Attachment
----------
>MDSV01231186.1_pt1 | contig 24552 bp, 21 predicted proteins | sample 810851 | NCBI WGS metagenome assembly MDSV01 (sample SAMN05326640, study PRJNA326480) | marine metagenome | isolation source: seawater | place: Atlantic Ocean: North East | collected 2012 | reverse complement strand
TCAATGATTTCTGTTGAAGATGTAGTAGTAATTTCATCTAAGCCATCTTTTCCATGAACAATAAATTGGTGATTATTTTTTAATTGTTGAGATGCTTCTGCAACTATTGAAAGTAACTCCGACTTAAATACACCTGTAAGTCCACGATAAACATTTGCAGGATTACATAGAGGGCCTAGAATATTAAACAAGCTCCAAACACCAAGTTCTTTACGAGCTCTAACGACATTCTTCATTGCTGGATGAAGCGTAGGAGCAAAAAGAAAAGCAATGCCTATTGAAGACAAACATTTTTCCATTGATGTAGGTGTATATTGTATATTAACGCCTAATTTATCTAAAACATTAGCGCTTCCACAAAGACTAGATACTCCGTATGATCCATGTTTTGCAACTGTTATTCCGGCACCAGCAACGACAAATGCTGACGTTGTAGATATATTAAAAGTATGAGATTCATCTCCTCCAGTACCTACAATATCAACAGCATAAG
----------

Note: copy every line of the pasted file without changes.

>MDSV01231186.1_pt1 | contig 24552 bp, 21 predicted proteins | sample 810851 | NCBI WGS metagenome assembly MDSV01 (sample SAMN05326640, study PRJNA326480) | marine metagenome | isolation source: seawater | place: Atlantic Ocean: North East | collected 2012 | reverse complement strand
TCAATGATTTCTGTTGAAGATGTAGTAGTAATTTCATCTAAGCCATCTTTTCCATGAACAATAAATTGGTGATTATTTTTTAATTGTTGAGATGCTTCTGCAACTATTGAAAGTAACTCCGACTTAAATACACCTGTAAGTCCACGATAAACATTTGCAGGATTACATAGAGGGCCTAGAATATTAAACAAGCTCCAAACACCAAGTTCTTTACGAGCTCTAACGACATTCTTCATTGCTGGATGAAGCGTAGGAGCAAAAAGAAAAGCAATGCCTATTGAAGACAAACATTTTTCCATTGATGTAGGTGTATATTGTATATTAACGCCTAATTTATCTAAAACATTAGCGCTTCCACAAAGACTAGATACTCCGTATGATCCATGTTTTGCAACTGTTATTCCGGCACCAGCAACGACAAATGCTGACGTTGTAGATATATTAAAAGTATGAGATTCATCTCCTCCAGTACCTACAATATCAACAGCATAAG